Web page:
In contrast, in Tontine Holdings, Pershing Square and its affiliates (including Tontine board members) are paying $67.8 million for warrants to acquire 6.21% of the company. This is much more consideration than the $16 million and $12 million that Goldman and Third Point paid and much less than the 9.1% and 12.8% of shares that Goldman and Third Point received.

Moreover, Goldman and Third Point’s warrants were exercisable at a 15% premium to the IPO price whereas Pershing Square’s are exercisable at a 20% premium, and Pershing Square has agreed not to exercise its warrants for three years after the closing of the acquisition.

Why it’s ‘groundbreaking’

But this is not the really groundbreaking feature of the Tontine compensation structure.

The truly remarkable departure from SPAC standard terms is that Pershing Square is not taking any founders shares.

By removing this egregious compensation element, Pershing Square really shows their allegiance to their investors. Pershing Square’s sole compensation for founding and capitalizing the SPAC and sourcing, negotiating and closing a $10B+ acquisition will be a 6.21% promote after the investors have already received a 20% return.

To put it another way, under Pershing Square’s warrant-only compensation structure, Pershing Square does not receive any compensation until after the shareholders receive a 20% return, whereas under the typical founders shares compensation structure (as illustrated by the Goldman Sachs and Third Point SPACs above), the shareholders do not see any return until after the company receives a 20% return.  Furthermore, Pershing Square paid $67.8 million for these warrants, money they do not get back if a deal is not procured and closed.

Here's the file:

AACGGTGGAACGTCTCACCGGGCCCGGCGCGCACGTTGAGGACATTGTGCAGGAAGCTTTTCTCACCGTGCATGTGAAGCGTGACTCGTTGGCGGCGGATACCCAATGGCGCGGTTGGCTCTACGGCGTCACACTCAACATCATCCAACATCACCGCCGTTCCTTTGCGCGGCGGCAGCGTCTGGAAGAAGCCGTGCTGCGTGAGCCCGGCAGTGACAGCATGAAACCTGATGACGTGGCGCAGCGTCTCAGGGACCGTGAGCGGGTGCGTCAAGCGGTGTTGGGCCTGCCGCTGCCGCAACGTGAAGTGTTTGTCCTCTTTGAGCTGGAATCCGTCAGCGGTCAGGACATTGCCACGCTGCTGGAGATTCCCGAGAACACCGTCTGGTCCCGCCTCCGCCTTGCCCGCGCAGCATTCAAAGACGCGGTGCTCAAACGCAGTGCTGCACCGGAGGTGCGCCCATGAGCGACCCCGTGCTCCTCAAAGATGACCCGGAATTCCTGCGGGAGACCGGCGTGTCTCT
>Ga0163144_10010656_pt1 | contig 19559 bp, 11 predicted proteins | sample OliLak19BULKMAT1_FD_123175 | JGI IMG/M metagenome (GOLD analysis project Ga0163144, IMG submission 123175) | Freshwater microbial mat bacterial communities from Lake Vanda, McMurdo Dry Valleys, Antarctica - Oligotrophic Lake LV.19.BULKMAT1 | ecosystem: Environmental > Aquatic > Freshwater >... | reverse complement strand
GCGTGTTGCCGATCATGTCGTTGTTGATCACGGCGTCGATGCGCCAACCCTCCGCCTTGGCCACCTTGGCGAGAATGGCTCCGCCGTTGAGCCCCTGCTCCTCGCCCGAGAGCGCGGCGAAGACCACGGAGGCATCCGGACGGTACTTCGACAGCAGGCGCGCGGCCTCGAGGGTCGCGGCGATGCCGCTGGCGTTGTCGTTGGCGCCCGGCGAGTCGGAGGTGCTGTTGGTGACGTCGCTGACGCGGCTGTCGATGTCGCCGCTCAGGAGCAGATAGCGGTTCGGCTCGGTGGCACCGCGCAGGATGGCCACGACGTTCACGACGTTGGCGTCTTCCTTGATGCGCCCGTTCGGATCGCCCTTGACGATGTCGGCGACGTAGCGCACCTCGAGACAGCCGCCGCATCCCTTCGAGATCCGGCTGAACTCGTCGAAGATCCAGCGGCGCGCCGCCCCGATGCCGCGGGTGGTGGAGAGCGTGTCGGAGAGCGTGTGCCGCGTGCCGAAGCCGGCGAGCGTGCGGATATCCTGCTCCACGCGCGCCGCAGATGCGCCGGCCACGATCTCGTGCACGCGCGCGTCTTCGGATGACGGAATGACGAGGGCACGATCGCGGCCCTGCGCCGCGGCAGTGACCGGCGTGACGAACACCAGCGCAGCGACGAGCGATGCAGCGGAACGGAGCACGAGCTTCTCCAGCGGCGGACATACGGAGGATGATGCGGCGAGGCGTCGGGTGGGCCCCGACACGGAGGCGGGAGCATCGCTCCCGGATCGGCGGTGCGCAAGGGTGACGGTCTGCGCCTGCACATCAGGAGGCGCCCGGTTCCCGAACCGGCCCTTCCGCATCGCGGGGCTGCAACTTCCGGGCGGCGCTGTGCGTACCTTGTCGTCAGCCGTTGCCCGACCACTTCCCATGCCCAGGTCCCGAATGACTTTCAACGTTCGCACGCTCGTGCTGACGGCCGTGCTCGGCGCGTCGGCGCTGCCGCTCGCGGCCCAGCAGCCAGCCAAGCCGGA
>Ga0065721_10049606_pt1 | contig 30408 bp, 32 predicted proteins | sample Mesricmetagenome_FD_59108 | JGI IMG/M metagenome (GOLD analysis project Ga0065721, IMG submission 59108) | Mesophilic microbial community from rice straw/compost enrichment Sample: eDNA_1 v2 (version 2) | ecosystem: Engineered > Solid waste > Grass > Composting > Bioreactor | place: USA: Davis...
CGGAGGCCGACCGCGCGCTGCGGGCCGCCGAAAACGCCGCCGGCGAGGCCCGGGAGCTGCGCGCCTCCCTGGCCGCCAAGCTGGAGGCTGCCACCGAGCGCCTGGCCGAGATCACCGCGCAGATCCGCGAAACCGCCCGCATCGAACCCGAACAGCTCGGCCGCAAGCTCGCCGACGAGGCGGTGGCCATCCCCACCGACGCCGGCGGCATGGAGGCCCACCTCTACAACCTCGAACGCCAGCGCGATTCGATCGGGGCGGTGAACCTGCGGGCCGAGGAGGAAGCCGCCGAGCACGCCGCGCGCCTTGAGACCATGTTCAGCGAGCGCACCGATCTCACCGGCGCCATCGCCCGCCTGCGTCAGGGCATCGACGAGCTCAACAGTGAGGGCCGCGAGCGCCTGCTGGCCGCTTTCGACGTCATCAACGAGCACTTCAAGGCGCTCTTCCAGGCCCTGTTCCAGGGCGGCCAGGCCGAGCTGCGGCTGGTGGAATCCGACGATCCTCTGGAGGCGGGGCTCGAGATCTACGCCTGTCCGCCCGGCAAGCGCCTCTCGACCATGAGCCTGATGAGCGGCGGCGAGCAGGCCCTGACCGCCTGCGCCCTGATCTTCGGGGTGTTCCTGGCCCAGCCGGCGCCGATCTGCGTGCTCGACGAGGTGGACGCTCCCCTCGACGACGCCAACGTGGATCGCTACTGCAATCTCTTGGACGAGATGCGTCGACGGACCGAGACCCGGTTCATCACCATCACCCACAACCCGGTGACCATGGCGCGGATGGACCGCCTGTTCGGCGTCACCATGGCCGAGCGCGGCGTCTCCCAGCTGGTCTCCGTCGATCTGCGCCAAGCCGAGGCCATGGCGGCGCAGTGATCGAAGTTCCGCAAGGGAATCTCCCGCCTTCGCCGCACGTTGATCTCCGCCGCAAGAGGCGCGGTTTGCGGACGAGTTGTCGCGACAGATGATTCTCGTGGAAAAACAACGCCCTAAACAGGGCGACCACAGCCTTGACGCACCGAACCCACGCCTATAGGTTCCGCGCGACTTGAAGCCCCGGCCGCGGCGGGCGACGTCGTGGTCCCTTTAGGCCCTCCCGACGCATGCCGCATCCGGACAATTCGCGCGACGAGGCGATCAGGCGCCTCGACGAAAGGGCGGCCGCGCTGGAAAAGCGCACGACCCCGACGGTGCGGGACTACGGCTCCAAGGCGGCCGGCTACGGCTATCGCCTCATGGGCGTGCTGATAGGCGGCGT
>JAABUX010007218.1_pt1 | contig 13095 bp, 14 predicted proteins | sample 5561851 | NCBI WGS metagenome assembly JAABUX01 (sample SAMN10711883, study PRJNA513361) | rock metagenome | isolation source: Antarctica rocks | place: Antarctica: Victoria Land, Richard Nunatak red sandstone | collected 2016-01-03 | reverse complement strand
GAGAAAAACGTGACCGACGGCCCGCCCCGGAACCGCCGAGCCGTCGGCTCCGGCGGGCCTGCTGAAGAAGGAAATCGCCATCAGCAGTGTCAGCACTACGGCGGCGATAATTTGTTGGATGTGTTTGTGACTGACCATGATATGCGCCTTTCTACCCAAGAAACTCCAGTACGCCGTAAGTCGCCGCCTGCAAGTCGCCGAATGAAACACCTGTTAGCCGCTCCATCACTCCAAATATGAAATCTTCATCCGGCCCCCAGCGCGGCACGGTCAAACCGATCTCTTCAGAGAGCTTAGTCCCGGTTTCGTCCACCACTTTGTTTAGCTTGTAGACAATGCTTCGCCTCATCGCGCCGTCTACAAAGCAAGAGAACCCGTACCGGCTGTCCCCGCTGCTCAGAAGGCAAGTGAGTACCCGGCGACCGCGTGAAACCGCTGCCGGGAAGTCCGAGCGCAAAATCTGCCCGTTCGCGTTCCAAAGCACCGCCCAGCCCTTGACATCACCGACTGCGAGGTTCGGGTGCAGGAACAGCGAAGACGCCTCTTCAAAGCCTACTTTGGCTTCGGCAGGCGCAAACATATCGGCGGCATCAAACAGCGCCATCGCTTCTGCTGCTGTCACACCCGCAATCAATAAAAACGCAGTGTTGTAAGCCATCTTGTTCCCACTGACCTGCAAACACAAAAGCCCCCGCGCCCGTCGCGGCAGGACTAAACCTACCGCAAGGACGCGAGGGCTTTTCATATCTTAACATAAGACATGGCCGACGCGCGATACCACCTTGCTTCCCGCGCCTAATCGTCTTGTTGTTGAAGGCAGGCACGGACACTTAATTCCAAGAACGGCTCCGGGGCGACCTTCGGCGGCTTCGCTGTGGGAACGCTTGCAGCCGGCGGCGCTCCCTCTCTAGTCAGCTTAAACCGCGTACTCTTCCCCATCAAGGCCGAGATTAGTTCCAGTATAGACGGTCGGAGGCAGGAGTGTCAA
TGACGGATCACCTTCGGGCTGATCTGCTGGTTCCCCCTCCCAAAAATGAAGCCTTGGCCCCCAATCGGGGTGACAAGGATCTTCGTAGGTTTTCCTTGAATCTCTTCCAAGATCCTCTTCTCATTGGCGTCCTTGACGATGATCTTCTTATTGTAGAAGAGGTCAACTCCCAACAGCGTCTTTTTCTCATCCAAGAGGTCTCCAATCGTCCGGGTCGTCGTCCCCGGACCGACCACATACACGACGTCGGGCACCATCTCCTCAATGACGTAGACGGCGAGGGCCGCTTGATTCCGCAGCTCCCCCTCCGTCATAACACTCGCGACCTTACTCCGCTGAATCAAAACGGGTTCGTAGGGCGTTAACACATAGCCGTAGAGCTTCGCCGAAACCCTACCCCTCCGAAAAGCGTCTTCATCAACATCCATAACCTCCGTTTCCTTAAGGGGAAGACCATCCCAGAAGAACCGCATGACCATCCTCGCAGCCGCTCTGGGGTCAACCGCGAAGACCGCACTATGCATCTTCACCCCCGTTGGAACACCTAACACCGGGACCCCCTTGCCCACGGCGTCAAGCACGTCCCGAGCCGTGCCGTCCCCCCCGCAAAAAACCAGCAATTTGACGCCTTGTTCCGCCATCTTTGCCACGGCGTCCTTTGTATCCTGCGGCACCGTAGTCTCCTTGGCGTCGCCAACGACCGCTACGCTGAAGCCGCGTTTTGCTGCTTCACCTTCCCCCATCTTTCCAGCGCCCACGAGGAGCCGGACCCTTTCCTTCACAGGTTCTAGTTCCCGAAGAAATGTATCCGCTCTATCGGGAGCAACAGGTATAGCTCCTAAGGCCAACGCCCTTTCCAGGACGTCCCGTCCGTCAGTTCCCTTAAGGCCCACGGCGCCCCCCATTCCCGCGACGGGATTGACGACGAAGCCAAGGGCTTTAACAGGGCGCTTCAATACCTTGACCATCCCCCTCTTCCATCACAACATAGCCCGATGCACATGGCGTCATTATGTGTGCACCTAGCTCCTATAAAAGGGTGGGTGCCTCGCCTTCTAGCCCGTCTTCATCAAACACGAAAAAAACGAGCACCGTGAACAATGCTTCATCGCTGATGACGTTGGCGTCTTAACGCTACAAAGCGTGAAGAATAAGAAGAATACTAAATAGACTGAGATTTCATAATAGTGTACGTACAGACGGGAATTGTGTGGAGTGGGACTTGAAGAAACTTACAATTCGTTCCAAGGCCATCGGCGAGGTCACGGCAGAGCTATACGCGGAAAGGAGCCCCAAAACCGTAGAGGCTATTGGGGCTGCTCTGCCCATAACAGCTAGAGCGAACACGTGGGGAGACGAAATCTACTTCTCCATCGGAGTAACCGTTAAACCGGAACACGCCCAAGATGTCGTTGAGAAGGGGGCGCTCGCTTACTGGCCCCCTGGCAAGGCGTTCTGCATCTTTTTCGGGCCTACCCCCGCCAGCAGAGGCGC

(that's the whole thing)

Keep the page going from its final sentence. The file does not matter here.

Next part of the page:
So, why did Pershing Square wait almost 10 years after its extremely successful Justice Holdings SPAC to do another one? The answer is market environment.

What’s different now

Pershing Square started working on Justice Holdings right after the financial crisis, when there was an extreme level of uncertainty in the markets. Uncertainty is the mortal enemy of IPOs — until the day of the IPO, companies are not sure what price they will get, how much money they will raise and if it will even happen during times of ultra-volatility in the markets.

Pershing Square patiently waited for that market environment to repeat itself, except this time in the form of a global pandemic and a presidential election. With COVID-19 surges coming or not coming and vaccines coming or not coming depending on the day, there is too much uncertainty in the markets over the next nine months or so for companies to risk an IPO, particularly a $5 billion IPO.

Isn’t it much easier to go public through a SPAC where you know exactly how much you are getting for your shares and have a contractual obligation from the acquirer?  Moreover, management does not have to deal with the loss of focus inherent in an IPO and all of the meetings, issues and road shows.